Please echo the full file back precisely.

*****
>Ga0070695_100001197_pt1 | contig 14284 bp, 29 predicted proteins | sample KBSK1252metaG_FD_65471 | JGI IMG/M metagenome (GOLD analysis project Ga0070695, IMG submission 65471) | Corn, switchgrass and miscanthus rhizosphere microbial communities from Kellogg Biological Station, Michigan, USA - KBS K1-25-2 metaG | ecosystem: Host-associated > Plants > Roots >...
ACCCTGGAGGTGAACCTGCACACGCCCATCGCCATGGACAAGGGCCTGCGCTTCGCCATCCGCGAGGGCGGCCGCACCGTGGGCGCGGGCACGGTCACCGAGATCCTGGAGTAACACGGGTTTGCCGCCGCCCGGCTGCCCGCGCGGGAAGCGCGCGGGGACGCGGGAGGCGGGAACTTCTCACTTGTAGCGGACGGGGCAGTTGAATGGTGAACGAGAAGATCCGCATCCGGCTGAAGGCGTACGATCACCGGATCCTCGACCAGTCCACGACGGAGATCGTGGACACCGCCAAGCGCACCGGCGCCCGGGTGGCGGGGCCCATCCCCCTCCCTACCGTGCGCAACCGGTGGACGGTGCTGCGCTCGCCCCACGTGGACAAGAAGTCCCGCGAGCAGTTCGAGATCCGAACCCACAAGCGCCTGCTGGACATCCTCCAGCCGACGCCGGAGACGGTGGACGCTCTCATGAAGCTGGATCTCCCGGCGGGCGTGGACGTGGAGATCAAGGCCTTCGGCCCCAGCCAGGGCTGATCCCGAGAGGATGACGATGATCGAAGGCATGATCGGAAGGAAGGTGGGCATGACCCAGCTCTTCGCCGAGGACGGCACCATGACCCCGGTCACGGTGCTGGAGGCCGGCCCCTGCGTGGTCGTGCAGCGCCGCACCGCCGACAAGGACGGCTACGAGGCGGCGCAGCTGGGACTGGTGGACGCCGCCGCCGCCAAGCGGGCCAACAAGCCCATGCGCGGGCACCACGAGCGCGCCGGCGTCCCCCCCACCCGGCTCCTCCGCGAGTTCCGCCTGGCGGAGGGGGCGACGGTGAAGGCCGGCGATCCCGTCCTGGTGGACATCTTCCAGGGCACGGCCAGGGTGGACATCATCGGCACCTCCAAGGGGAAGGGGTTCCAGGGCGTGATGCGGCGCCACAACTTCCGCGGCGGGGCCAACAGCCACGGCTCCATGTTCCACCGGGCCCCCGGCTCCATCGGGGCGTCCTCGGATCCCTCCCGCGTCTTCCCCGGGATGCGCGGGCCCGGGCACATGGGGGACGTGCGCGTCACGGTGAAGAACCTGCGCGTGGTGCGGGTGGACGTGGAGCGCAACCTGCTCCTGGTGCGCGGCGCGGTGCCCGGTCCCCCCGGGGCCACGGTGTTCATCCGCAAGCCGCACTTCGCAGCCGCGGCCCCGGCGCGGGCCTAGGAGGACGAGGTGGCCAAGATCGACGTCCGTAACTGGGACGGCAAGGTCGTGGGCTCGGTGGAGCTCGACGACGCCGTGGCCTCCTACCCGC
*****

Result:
>Ga0070695_100001197_pt1 | contig 14284 bp, 29 predicted proteins | sample KBSK1252metaG_FD_65471 | JGI IMG/M metagenome (GOLD analysis project Ga0070695, IMG submission 65471) | Corn, switchgrass and miscanthus rhizosphere microbial communities from Kellogg Biological Station, Michigan, USA - KBS K1-25-2 metaG | ecosystem: Host-associated > Plants > Roots >...
ACCCTGGAGGTGAACCTGCACACGCCCATCGCCATGGACAAGGGCCTGCGCTTCGCCATCCGCGAGGGCGGCCGCACCGTGGGCGCGGGCACGGTCACCGAGATCCTGGAGTAACACGGGTTTGCCGCCGCCCGGCTGCCCGCGCGGGAAGCGCGCGGGGACGCGGGAGGCGGGAACTTCTCACTTGTAGCGGACGGGGCAGTTGAATGGTGAACGAGAAGATCCGCATCCGGCTGAAGGCGTACGATCACCGGATCCTCGACCAGTCCACGACGGAGATCGTGGACACCGCCAAGCGCACCGGCGCCCGGGTGGCGGGGCCCATCCCCCTCCCTACCGTGCGCAACCGGTGGACGGTGCTGCGCTCGCCCCACGTGGACAAGAAGTCCCGCGAGCAGTTCGAGATCCGAACCCACAAGCGCCTGCTGGACATCCTCCAGCCGACGCCGGAGACGGTGGACGCTCTCATGAAGCTGGATCTCCCGGCGGGCGTGGACGTGGAGATCAAGGCCTTCGGCCCCAGCCAGGGCTGATCCCGAGAGGATGACGATGATCGAAGGCATGATCGGAAGGAAGGTGGGCATGACCCAGCTCTTCGCCGAGGACGGCACCATGACCCCGGTCACGGTGCTGGAGGCCGGCCCCTGCGTGGTCGTGCAGCGCCGCACCGCCGACAAGGACGGCTACGAGGCGGCGCAGCTGGGACTGGTGGACGCCGCCGCCGCCAAGCGGGCCAACAAGCCCATGCGCGGGCACCACGAGCGCGCCGGCGTCCCCCCCACCCGGCTCCTCCGCGAGTTCCGCCTGGCGGAGGGGGCGACGGTGAAGGCCGGCGATCCCGTCCTGGTGGACATCTTCCAGGGCACGGCCAGGGTGGACATCATCGGCACCTCCAAGGGGAAGGGGTTCCAGGGCGTGATGCGGCGCCACAACTTCCGCGGCGGGGCCAACAGCCACGGCTCCATGTTCCACCGGGCCCCCGGCTCCATCGGGGCGTCCTCGGATCCCTCCCGCGTCTTCCCCGGGATGCGCGGGCCCGGGCACATGGGGGACGTGCGCGTCACGGTGAAGAACCTGCGCGTGGTGCGGGTGGACGTGGAGCGCAACCTGCTCCTGGTGCGCGGCGCGGTGCCCGGTCCCCCCGGGGCCACGGTGTTCATCCGCAAGCCGCACTTCGCAGCCGCGGCCCCGGCGCGGGCCTAGGAGGACGAGGTGGCCAAGATCGACGTCCGTAACTGGGACGGCAAGGTCGTGGGCTCGGTGGAGCTCGACGACGCCGTGGCCTCCTACCCGC